The next day I went to Jacob uncle’s house. The house was almost exactly as I remembered from a few years ago. There were changes, the kind you expect with the passage of time, but the feel and essence remained. Jacob uncle wasn’t there, neither was Jibin. Jibin’s wife, a cheerful young woman whom I had known for years was surprised to see me. She told me that Jibin had taken his father to a hospital in the nearby town and weren’t expected before sundown. I had to return that day afternoon so as to start in office from tomorrow. Reluctantly I left, making a note to myself to come back in a couple of weeks and meet Jacob uncle. I missed that deadline, as I procrastinated. It was two months after the pooram in the village temple, the first time I learnt of Jacob uncle’s illness that I was able to visit my village again.
As I got down from the bus, I made my way to Kumaran’s tea stall, the focal point of the village news and gossips, just adjacent to Gopal’s Milma booth. There among a lot of familiar faces, I saw a lean figure, with a white towel over his head, sipping tea in a style that reminded me of someone. I took a careful look. It was Jacob uncle. Suffice to say that fter all these years of knowing him, I had to look astutely to actually make out that it was indeed Jacob uncle I was looking at. As if understanding my predicament, he smiled weakly. With the oral cancer inflicting a heavy toll on him, the smile was not pretty, but it was heart warming. “Coming from town?”, he asked me. I replied yes. Both of us took our teas in the hand and stepped outside. I was standing muted near this person, who was only a scant part of himself. “How are you?” I managed to ask. He didn’t reply.
I reached into my pocket and took out a wad of notes which were there. It was a spontaneous reaction, I hadn’t planned on that. I didn’t know how much cash was there. There were a few twenties and fifties and a small number of hundred rupee notes. I didn’t count, I didn’t bother to. In that frame of mind, etiquette was not even close in consideration. I turned around to make sure no one was watching and I tucked the notes in to the pocket of the shirt that hung loosely on Jacob uncle’s shirt. He tried to resist, but his protests were feeble, I was not going to heed to that. It took great effort on Jacob uncle’s part to speak a few words. In due respect, I didn’t talk anything. As we stood there, long after our teas were finished, we heard the sound of an approaching auto rickshaw. Jibin’s wife was coming in that. While we helped Jacob uncle to get into the auto, Jibin’s wife explained to me, “He wanted to come to the the junction and have a tea at Kumaran’s. It had been a long while since he had got out of the house so I told him to go ahead, I said I will come with an auto rickshaw to pick him up after some time. Jibin ettan hasn’t come back from work yet. Do you want to come home?”
“No, not right now. I’ll try to come by sometime later.”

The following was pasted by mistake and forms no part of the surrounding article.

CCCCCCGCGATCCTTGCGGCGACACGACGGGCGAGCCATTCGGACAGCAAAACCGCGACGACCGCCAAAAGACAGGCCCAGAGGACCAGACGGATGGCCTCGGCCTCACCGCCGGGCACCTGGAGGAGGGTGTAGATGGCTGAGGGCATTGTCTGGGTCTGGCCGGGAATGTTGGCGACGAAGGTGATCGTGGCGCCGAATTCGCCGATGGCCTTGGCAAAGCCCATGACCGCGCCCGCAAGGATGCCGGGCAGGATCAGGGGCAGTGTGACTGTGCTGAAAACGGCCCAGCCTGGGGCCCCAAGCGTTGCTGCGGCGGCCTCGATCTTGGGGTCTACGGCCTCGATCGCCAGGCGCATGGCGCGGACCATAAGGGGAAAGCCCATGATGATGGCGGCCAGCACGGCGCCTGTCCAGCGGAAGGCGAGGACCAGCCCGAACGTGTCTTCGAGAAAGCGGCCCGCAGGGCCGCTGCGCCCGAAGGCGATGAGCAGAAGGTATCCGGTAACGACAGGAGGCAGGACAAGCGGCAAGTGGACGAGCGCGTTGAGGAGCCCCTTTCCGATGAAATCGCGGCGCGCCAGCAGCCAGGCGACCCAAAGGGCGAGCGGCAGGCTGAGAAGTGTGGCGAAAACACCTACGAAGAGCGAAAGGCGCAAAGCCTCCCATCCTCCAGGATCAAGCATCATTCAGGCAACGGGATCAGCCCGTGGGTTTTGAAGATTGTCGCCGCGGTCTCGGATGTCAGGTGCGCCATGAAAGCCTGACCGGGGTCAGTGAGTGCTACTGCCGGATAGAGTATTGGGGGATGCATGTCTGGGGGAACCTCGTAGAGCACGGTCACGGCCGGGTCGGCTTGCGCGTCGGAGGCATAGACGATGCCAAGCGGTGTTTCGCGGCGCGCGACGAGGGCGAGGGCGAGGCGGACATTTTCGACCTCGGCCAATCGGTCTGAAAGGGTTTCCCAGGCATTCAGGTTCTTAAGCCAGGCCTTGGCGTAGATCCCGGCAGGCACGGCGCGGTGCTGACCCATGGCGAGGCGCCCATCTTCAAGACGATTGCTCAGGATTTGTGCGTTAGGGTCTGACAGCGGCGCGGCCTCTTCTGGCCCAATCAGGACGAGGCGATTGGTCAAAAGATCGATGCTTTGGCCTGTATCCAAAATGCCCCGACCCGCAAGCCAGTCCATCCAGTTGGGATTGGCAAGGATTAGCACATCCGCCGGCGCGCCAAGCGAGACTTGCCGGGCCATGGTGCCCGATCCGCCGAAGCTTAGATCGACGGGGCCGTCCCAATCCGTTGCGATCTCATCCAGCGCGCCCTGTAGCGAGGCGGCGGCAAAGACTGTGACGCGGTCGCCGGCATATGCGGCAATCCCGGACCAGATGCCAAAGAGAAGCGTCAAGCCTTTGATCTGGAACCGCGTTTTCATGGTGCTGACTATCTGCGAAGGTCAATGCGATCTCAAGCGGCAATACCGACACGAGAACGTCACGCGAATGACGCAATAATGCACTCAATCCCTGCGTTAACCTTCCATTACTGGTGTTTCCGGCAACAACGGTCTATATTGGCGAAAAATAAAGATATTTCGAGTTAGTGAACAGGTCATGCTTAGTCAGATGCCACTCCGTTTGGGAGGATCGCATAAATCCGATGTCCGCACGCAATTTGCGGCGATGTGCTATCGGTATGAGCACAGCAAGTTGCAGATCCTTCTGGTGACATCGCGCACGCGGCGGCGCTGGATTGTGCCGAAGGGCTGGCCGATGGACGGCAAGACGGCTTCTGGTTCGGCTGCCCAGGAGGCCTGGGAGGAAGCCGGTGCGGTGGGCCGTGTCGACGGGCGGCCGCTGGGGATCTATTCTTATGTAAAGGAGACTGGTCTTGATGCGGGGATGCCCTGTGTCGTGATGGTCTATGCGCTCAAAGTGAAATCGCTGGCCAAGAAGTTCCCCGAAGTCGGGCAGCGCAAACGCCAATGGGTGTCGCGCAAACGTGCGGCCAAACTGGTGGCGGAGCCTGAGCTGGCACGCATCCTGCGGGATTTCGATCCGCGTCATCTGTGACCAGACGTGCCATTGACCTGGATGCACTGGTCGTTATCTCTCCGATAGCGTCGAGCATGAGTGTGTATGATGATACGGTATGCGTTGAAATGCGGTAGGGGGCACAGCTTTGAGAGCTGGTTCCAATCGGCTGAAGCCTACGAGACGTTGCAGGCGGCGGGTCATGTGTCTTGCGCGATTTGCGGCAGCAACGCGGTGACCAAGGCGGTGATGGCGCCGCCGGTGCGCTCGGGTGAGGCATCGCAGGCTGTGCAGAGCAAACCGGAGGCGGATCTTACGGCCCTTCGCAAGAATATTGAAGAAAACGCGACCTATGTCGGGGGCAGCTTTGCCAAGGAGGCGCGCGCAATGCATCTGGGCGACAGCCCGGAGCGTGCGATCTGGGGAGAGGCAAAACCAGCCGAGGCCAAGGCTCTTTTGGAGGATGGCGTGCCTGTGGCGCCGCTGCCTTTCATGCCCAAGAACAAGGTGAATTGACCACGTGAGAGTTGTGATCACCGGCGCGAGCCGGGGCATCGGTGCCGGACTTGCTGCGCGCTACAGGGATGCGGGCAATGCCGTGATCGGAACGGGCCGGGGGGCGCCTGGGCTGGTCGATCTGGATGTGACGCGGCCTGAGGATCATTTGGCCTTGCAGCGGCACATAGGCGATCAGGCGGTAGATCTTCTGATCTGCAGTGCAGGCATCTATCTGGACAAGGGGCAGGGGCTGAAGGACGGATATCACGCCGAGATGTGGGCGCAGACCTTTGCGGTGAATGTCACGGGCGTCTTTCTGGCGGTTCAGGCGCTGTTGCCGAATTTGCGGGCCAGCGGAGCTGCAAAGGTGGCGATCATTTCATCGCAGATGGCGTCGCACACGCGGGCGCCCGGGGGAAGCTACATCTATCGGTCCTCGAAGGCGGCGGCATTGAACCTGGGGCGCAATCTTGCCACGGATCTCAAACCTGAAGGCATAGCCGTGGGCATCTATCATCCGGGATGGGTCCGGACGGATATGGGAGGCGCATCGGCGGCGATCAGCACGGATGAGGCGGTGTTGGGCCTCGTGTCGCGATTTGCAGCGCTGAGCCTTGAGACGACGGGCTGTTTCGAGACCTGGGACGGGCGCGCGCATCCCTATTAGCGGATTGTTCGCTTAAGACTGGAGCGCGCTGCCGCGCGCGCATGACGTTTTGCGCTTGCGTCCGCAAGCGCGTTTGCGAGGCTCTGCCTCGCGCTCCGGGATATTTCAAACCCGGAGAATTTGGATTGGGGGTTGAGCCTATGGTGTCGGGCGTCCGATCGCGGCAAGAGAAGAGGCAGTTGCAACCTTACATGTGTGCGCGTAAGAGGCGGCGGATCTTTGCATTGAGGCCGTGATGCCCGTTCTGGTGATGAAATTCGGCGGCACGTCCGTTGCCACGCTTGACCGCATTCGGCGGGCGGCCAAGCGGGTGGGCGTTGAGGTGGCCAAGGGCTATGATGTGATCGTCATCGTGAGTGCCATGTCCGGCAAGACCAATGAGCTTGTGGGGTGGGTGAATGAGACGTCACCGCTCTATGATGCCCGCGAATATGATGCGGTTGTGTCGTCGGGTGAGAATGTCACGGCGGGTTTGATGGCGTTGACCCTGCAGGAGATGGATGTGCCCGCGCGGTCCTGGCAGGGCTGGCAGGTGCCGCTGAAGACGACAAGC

I smiled at Jacob uncle, who was by now inside the auto. He said with his usual warmth, “Do come by if you have time.” I said I will.
I stood there without moving as the auto rickshaw carrying Jacob uncle and his daughter-in-law sped away and disappeared around a curve.
A lot of philosophical questions rushed through my mind. Why had God done this to this person, such a noble soul who lived an honest life and hurt no one, almost verbatim as the Bible preaches, I said to no one.
A few days later, I came to know of an incident. There was an NGO working amongst cancer patients in the nearby town. The oncologist Jacob uncle was undergoing treatment under was a part of their network and as a result, they contacted Jacob uncle and Jibin offering Rs. 10,000 towards funding for Jacob uncle’s treatment. Jacob uncle was weak and tired of repeated treatments, and by contemporary standards had lived a long life. He was in such a state that his doctor was not much hopeful even though he didn’t say as much. But his mind was sound and his thoughts were very much rational. When they approached him with the offer to give a cheque for Rs. 10,000 he politely but sternly refused to take it from them. They pressed Jibin but Jibin said he would abide by whatever decision his father takes without question because it was for his treatment and it was his prerogative to make a decision, not Jibin’s. I got in touch with one of the representatives of the NGO who had visited Jacob uncle who told what Jacob uncle had told them, “It is not right for me to take this money considering the fact that I have gone past the curable stage. I have enough money saved over my life to see me and my treatment through till I breathe my last. My son is doing quite well in his job and can comfortably support his family with his job. Please take this as a request from a dying man - give that money to someone who needs it more to come out of cancer.” In this day and age, where you occasionally hear of people and organizations fudging records to inappropriately claim governmental and non-governmental organizational benefits, that statement from Jacob uncle was indeed an eye opener.
I was woken up from my reverie by a hand which came over my shoulder. Matthew, one of my neighbors. “He was a good man”, Matthew said with a deep sigh. I nodded.
“The burial is in half an hour at the church. I am going there now. Coming along?”
I can buy the milk later. For now, I want to touch Jacob uncle’s feet one last time. To pay my homage to a great individual who lived and walked in this village till yesterday. With a heavy heart, I followed Matthew as he led the way in the direction of the village church.